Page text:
Living the French Revolution: A Symposium in Honour of Peter McPhee
The most significant event in French revolutionary studies ever to be held in Australia took place on 9 and 10 July 2019 at the University of Melbourne. Fourteen distinguished international scholars, along with their Australian counterparts, contributed to a symposium in honour of the great historian of France, Emeritus Professor Peter McPhee AM. Their presence was as much a sign of the esteem and affection in which Peter is held by his colleagues, internationally and at home, as it was of the high standing and recognition of his work over many decades. Dr Helen Davies, Honorary Fellow in SHAPS, tells us about the symposium.
Living the French Revolution attracted a large audience of historians, secondary school teachers, students, university people, and members of the public. Indeed, the symposium was declared full a month before it began!
There were several reasons why people wanted to attend. Many were alumni keen to pay their respects to a scholar who continues to teach with great distinction at this University. Some were attracted by the significance of the contributors – Sanjay Subrahmanyam (UCLA), for instance, this year shared the equivalent of the Nobel Prize for history, the Dan David Prize, for his contribution to macrohistory. Others were eager to learn of the latest scholarly thinking about the event that signalled the outbreak of the French Revolution, the Storming of the Bastille, which has its 230th anniversary this year.
No one was disappointed.
Living the French Revolution had the support of all levels of the University. An organising committee of Peter’s former PhD students initiated the event, invited the participants, gained support from within the University, developed the programme, and took part directly in the symposium, among other things. The Office of the Vice-Chancellor provided financial assistance for many international scholars. The Faculty of Arts gave invaluable support in promoting the event to alumni, arranging catering, dealing with logistical and organisational issues, and hosting the symposium dinner. And the School of Historical and Philosophical Studies hosted a reception at the conclusion of day one.
The symposium was opened by the Dean of Arts, Professor Russell Goulbourne, himself a distinguished Voltaire scholar. Two fascinating keynotes, each delivered by an eminent historian, were a focus of the first day. John Merriman, Charles Seymour Professor of History at Yale, led with an impassioned lecture on ‘Misery, Hope and Terrorism in Paris during the Belle Époque that wasn’t’ (“There was nothing belle about the Belle Époque!”). He examined the ideas of peaceful anarchists, Victor Serge and Henriette Maitrejean, juxtaposed with the use of ‘terror’ through extreme violence by late nineteenth-century illegalist anarchists, the Bonnot Gang. The second keynote took place in the evening of 9 July, when Professor Emeritus Timothy Tackett of the University of California, Irvine, presented ‘Living in Paris during the French Revolution: The Story of an Ordinary Citizen’, an absorbing account based on 1,000 letters written by an otherwise insignificant Parisian lawyer to a friend in the provinces. The lecture demonstrated superbly how concentration on the life of one individual can serve to illuminate an entire era, in this case the French Revolution. Sponsored by the Faculty of Arts and chaired by the Provost, Professor Mark Considine, Tackett’s public lecture saw the Kathleen Fitzpatrick Theatre filled to capacity.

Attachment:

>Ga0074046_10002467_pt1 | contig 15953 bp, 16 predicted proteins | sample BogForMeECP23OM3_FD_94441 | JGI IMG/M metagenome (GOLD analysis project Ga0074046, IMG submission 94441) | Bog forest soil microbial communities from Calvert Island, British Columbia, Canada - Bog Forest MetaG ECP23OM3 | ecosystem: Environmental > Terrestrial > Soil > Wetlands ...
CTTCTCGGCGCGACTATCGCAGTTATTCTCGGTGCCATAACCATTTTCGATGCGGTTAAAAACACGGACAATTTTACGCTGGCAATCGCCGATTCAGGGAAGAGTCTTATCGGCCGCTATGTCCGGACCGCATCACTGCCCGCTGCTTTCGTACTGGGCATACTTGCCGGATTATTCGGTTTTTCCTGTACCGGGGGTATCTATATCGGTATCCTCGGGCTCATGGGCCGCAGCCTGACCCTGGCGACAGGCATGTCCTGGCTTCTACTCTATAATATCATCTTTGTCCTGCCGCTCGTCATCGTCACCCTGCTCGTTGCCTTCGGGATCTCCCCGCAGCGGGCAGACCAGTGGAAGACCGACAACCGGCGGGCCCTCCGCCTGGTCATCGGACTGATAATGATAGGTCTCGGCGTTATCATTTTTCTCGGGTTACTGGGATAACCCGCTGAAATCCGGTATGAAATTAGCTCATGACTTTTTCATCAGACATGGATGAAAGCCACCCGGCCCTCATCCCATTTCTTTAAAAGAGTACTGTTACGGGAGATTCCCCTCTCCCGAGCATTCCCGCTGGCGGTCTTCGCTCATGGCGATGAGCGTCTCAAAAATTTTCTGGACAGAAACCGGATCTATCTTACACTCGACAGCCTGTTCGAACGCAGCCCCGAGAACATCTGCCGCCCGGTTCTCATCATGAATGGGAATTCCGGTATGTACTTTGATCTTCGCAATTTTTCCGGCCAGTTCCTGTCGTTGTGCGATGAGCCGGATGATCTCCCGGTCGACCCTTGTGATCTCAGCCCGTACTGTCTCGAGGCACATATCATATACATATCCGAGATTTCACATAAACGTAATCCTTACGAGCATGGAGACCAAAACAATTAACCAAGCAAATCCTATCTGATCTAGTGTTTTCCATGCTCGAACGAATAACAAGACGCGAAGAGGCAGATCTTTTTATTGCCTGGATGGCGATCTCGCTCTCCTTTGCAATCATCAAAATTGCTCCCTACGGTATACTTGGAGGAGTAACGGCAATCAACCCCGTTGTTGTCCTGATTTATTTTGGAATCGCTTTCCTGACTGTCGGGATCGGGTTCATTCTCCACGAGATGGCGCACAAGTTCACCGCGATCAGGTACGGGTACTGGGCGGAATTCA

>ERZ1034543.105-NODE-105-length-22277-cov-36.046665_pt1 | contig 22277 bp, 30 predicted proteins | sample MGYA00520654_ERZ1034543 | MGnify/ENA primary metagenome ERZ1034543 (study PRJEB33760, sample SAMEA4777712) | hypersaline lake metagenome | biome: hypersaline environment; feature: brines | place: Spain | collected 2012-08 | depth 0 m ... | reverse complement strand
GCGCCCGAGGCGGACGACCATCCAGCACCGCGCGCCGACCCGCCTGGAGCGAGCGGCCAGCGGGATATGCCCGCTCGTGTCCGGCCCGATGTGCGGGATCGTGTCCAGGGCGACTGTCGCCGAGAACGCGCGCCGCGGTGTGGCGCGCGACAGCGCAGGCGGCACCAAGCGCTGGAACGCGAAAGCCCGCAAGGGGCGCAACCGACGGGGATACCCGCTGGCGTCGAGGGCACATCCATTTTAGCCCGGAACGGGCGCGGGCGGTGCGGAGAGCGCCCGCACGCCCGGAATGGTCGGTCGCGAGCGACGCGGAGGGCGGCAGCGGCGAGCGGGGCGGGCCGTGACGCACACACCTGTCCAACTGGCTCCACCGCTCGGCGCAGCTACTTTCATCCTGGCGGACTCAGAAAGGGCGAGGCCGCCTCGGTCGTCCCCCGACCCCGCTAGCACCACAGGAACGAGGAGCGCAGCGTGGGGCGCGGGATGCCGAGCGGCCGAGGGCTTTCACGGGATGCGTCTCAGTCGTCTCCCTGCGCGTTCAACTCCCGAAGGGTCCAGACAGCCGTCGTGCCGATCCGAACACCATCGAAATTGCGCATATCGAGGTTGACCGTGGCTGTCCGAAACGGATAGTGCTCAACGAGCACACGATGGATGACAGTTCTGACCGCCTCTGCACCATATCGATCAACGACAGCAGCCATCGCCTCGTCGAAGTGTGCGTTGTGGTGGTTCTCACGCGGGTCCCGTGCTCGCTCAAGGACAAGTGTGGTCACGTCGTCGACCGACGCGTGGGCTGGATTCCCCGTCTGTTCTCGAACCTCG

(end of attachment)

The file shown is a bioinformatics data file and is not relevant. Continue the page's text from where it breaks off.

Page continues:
Aside from the keynotes, over the two days and through a number of themes the programme pursued current thinking about the French Revolution and its legacy, conscious of the focus of Peter McPhee’s own work on the impact of the Revolution on ordinary people. Prominent Australian historians – Simon Burrows (Western Sydney University), Philip Dwyer (University of Newcastle), David Garrioch (Monash University), Julie Kalman (Monash University), and Charles Sowerwine (University of Melbourne) – chaired the sessions.
The environment and the revolutionaries’ engagement with environmental issues was one theme which caught the attention of Caroline Ford (UCLA), whose paper concerned the systematic plantation of pine forests in the heathland of Gascony to counter the problem of sand drift during the Revolution and its impact on the existing agricultural economy. Hamish Graham (WSU) challenged the commonly held contention that the Revolution was a disaster for France’s woodlands and highlighted the difficulties in policing forests in France even prior to the Revolution. For Rod Phillips (Carleton University), with knowledge of relative quality and regional distinctions in wine production already evident before the Revolution: “wine represented a challenge to those who promoted an egalitarian society in an inclusive and unified France”. Allan Potofsky (Université Paris Diderot) took us back to Paris on the eve of the Revolution when ideas of improving a decaying and insalubrious capital ended in controversy, paving the way for a radically new approach to property ownership and urban development embodied in the 1789 Declaration of the Rights of Man and the Citizen.